good lir boy an' loss ma har fer nuttin'. 
Gee, Mas'er Garge, Ah'd loose it agin 
ef Ah had enny more, fer anudder book 
lak dis!" cried Jim, rolling his eyes 
back in ecstasy until Martha gasped 
for fear they would never roll back in 
place again. 

"Wait a second where you are, Jim 
— I'm coming out to look at it!" ex- 
claimed George, jumping from the win- 
dow-sill and running toward the door^ 

"Me, too, Jim!" cried Martha ex- 
citedly, following after her brother. 

As there had been no ban placed on 
the children's going freely in or out 
as they pleased, they met outside the 


window, and all three walked over to 
the lilac bushes, where a rustic bench 
offered a suitable place to sit and ad- 
mire the pictures. 

As they walked over the grass 
George felt it necessary to apologize 
for taking the time to come out of the 
natural exit of the house instead of 
clearing the window-sill and landing on 
the ground. 

"You see, I can't support myself any- 
where, 'cause my hands hurt so when 
I touch anything — that is why I had to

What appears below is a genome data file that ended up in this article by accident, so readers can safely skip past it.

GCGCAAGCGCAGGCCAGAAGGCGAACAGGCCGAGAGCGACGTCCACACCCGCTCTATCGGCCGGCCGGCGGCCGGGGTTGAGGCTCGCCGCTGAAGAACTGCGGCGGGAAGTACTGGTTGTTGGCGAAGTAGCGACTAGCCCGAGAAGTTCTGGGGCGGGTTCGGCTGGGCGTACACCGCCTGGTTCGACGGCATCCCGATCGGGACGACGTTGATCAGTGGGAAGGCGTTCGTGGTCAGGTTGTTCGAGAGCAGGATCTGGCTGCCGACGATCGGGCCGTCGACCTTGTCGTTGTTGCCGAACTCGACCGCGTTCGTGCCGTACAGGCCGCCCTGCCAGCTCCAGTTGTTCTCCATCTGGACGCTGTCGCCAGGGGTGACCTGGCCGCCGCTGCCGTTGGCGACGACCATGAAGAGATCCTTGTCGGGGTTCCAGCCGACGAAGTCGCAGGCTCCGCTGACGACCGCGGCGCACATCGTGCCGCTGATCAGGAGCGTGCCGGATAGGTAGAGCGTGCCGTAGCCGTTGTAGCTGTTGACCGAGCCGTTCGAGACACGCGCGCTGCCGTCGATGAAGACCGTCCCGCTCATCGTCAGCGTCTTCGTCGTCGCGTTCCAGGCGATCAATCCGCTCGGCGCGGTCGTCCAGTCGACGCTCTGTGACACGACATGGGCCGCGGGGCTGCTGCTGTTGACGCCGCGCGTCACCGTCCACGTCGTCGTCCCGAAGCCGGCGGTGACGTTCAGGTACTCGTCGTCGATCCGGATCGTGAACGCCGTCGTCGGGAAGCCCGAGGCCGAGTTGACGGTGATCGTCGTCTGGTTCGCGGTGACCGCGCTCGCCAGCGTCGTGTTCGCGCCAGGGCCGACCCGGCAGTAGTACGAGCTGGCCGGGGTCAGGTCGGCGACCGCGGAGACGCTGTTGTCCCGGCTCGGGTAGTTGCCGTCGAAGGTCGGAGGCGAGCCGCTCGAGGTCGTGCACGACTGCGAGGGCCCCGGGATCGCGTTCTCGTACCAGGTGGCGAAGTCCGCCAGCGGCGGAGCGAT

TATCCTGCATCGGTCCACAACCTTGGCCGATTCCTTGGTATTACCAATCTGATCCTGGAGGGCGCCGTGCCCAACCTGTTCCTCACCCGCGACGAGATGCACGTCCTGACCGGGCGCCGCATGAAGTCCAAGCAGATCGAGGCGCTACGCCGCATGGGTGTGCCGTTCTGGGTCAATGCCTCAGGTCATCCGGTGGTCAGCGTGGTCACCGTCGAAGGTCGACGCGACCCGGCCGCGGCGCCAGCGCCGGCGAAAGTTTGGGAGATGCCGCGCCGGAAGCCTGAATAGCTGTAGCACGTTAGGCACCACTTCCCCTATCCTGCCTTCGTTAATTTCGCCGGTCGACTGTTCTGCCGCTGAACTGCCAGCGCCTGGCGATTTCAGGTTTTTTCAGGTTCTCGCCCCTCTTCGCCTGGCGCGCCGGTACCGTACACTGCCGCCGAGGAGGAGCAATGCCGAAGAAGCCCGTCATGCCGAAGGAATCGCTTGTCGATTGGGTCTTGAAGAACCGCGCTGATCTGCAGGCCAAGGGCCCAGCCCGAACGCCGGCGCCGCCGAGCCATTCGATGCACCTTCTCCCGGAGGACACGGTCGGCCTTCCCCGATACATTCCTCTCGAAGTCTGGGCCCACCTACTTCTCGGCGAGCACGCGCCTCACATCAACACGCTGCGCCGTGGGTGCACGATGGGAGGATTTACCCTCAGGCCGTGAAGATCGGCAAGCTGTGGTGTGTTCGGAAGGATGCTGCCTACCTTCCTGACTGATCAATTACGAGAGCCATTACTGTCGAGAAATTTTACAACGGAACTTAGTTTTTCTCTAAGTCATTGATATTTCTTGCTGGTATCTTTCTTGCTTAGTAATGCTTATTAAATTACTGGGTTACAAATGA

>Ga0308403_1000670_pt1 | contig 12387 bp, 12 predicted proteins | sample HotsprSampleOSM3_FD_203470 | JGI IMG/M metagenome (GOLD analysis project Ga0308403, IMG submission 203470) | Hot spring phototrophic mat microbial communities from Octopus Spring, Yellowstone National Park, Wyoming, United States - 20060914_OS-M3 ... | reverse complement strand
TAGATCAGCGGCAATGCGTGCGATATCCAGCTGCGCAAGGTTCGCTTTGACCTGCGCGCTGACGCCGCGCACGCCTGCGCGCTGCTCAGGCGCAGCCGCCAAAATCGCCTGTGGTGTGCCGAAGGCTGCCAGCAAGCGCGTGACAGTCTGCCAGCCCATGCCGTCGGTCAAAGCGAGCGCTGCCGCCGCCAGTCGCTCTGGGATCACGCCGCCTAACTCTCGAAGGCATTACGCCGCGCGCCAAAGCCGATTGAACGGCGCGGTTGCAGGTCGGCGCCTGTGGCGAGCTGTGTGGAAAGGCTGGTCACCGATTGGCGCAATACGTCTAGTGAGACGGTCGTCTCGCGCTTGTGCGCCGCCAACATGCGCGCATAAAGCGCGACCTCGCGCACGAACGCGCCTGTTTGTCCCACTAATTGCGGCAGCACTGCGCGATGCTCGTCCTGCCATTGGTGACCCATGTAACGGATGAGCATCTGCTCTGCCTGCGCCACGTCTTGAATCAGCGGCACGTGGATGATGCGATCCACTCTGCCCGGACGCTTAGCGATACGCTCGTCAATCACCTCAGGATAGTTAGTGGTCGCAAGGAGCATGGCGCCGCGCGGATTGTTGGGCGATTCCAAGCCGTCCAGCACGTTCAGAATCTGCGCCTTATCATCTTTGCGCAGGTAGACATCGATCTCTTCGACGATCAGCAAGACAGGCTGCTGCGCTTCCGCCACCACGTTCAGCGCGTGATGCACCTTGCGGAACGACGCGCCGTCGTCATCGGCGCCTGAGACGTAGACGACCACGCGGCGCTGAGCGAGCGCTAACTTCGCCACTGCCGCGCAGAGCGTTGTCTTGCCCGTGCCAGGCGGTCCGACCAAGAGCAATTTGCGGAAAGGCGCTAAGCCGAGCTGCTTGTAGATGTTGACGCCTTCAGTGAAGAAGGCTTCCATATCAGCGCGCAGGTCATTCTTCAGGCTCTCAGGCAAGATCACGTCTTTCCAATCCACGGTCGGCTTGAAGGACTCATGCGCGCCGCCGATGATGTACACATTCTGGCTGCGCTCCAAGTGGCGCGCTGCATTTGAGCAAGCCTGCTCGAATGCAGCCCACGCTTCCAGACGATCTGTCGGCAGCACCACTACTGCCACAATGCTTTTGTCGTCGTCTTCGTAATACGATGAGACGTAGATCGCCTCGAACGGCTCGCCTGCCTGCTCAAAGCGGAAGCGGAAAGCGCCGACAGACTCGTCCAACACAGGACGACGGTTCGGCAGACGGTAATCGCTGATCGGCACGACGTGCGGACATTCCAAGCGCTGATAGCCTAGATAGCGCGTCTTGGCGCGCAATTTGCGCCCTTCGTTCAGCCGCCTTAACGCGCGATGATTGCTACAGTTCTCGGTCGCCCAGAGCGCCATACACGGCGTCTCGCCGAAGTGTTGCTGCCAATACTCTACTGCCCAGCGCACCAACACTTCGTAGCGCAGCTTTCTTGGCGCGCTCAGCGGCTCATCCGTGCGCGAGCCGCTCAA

walk out on my feet like girls do!" 

The last remark was said so humbly 
that Martha hadn't the heart to scold 
him for saying unkind things about 

By crowding closely together, the 
three could sit on the bench, so Jim 
was given the middle place, as he held 
the book that would reveal new deeds 
of valor and wonders to the two 
devoted admirers of the famous gen- 

As page after page turned slowly 
to display the gorgeously tinted pic- 


tures, George formed the beginning of 
another plan for acting the life of 
Washington. And Martha sighed as 
she wished she were Jim, to be the pos- 
sessor of such a lovely picture-book I 



THE pictures in Jim's book lured 
George's ever-ready fancy to pic- 
turing an expedition to some 
vt^oods a few miles from his home, but 
he had no excuse for this trip other 
than it would give him practise in sur- 
veying the lands passed through. But 
the week following the reading of the 
rules and precepts from Washington's 
journal, Mrs. Parke read some very in- 
teresting data and that was all George 
needed to construct a plausible esca- 

Mrs. Parke had read: " *At sixteen 
the precocious lad was sent on an im- 
portant mission, and the interesting de- 
tails are set forth in his own writing